Pete Kendall's Socio Times: A Socionomic Commentary

March 19, 2007
My Fellow Boomers, Time to Transition
If Christopher Buckley played fair, he would wait for things to happen before making fun of them. But he prefers to position himself just ahead of the curve, somewhere in the scantly distant future, the place where fanciful extrapolations of reality are born.

The title of Boomsday refers to the point at which this generation becomes eligible for Social Security - and ready to demolish the federal budget. So the book invents a prophetic heroine named Cassandra Devine who sounds a rallying cry to her fellow 20-somethings. Stop paying taxes, she urges, and create financial incentives for boomers to commit suicide.

Even at its breeziest, "Boomsday" features wickedly plausible ingredients like a Capetown-to-Rio Rolex Challenge for yachts and a boomer-advocacy organization whose office lobby has been given the brushed-steel look of a Sub-Zero refrigerator. From its jailed reporters who form a "Pulitzer Nation" (wearing "do-rags made from expensive hosiery") to tax exemptions for Segways and cosmetic surgery, not to mention a proposed set of celebrity-endorsement suicide ads ("like the milk ads, only they're drinking poison"), this satire combines the serious and the ridiculous with dead-on aplomb.

Speaking of dead, even the book's morbid premise is given a feasible ring. "We can fool some of the diseases some of the time," Randy proclaims during a campaign speech, "But we can't fool all of them all of the time." Mr. Buckley can be funny even when he isn't joking, though not even he can laugh away the problem that gives "Boomsday" its premise.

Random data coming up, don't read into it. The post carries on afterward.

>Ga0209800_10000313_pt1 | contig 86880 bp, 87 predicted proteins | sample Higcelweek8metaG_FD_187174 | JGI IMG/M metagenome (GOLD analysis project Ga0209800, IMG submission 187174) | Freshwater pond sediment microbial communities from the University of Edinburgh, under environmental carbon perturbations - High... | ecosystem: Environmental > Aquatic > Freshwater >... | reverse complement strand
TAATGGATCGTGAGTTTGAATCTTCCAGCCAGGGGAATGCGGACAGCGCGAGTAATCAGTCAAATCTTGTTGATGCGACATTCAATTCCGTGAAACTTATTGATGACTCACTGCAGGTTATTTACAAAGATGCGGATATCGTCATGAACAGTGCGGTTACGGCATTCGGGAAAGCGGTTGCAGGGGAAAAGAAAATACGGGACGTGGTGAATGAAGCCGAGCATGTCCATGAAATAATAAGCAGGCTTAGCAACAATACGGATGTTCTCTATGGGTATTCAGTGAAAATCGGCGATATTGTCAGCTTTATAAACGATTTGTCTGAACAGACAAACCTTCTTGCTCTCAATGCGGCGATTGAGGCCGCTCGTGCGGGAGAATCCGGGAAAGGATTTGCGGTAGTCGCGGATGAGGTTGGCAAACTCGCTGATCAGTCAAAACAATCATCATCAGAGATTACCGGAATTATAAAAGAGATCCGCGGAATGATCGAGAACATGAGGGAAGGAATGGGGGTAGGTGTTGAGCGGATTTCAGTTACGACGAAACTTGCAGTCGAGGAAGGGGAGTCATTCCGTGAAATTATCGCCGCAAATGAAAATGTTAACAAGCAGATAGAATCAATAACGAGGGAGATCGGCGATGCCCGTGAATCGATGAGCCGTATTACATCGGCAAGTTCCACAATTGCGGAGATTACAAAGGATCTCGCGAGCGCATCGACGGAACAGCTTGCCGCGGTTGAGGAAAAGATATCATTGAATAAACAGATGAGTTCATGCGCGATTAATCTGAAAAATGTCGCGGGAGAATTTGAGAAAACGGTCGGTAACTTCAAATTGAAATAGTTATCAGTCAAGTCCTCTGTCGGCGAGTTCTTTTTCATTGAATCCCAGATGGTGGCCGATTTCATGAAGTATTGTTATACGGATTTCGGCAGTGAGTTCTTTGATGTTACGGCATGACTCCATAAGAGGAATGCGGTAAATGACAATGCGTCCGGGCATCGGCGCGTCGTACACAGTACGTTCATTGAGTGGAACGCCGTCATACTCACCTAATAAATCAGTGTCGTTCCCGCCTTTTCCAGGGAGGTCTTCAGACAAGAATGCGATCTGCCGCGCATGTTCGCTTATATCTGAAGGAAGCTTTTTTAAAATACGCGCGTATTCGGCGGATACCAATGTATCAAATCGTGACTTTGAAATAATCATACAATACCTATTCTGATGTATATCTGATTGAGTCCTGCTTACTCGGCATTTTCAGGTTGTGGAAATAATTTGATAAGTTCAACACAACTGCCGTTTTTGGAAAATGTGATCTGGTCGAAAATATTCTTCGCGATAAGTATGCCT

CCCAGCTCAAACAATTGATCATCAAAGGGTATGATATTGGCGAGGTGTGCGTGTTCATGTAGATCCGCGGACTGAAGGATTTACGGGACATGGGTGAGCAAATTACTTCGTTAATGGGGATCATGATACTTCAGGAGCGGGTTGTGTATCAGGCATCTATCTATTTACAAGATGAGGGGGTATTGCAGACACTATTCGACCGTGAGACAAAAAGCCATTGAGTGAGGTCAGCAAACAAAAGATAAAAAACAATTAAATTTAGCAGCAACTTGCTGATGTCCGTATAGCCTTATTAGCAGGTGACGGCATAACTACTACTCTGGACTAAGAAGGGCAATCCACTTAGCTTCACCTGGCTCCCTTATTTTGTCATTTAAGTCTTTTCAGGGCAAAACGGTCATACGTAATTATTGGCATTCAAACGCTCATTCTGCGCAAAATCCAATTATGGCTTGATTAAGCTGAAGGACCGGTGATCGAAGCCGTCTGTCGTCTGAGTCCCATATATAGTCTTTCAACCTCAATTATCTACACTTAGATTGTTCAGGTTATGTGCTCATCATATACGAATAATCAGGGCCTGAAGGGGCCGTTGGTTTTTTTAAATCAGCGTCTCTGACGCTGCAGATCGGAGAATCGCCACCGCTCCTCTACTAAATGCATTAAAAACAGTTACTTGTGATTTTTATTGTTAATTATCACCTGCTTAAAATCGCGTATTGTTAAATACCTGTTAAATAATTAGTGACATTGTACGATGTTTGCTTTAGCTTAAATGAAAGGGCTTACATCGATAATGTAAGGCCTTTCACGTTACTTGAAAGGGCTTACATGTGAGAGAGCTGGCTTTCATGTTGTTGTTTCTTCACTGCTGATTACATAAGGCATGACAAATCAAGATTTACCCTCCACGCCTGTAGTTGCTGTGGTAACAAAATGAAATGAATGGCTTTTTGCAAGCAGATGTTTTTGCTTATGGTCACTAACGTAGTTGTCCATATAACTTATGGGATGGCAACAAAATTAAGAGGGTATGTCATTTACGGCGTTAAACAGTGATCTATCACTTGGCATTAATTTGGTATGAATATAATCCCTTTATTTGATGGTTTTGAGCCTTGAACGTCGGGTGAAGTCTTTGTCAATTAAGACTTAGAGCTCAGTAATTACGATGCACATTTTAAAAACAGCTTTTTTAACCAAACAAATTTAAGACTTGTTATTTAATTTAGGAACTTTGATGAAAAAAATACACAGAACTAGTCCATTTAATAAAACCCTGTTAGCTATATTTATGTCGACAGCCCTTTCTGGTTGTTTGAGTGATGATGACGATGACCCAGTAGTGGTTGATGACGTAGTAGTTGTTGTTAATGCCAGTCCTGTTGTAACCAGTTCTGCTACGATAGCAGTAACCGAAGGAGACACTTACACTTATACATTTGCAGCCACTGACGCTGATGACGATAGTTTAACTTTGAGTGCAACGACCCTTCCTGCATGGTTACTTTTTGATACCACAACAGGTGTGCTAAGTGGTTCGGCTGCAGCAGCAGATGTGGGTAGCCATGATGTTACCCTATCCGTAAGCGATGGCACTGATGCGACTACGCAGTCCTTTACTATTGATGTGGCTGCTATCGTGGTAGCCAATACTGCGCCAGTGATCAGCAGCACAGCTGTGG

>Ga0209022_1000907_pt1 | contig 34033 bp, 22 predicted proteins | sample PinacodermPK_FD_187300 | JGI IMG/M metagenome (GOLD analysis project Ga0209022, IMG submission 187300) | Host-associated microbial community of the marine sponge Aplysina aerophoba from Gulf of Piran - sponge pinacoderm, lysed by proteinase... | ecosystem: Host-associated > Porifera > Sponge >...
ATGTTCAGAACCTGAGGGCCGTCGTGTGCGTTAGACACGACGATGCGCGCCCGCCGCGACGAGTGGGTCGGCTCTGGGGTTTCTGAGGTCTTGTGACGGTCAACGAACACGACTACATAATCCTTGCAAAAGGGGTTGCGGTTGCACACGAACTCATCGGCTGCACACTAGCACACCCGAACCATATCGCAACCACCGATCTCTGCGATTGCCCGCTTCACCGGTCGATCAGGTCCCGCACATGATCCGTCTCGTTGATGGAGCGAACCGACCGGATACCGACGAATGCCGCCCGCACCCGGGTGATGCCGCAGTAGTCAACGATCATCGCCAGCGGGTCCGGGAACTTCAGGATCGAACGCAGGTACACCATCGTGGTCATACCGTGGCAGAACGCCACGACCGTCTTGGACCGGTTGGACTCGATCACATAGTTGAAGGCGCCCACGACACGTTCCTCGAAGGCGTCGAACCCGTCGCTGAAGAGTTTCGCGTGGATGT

The New York Times

April 2007
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Boomsday Gets in on the Big Laugh in Shift to a Bust
Category: NEWS
By: Pete Kendall, April 19, 2007

Another sign of a major mood change is the 'gallows humor that prevails' around Wall Street and Silicon Valley.
The Elliott Wave Financial Forecast, July 2000

boomsday"Many a truth is said in jest."  EWI has stated that in the topping process, humor is used to poke fun at a long-standing trend; and also, that euthanasia and assisted suicide become palatable during bear markets.  In this new book Boomsday, we are now confronted with dark humor about actually encouraging suicide as a way to "solve" the social security crisis.  Interestingly, satire converges with a certain death-wish here, as suicide is posited (humorously) as a way to end the trend of looming social-security obligations.  The topping toward a really big bear market may be indicated by euthanasia when it's justified, not by medical but financial considerations.

I guess it happens every time because peaks are the point in time when the tension between people’s expectations and the unfolding reality is greatest. At such times, there’s not much one can do but laugh or cry, and, since a peak is much more of a happy occasion than a sad one, the culture finds various ways to laugh its way through each one. Some of the satire that announced the peak in 2000 is covered in the entry from March 2000 in Additional References below.

Additional References

March 2000, EWFF
The December issue of EWFF predicted the emergence of “a whole new genre of social satire,” which is also appearing now in different forms. Business Week’s latest bull-market book list includes How to Get Filthy, Stinking Rich and Still Have Time for Great Sex. Another humorous takeoff, The Trillionaire Next Door: The Greedy Investor’s Guide to Day Trading, is classified as a “funny little book savaging the nation’s obsession with making easy money in the market.”

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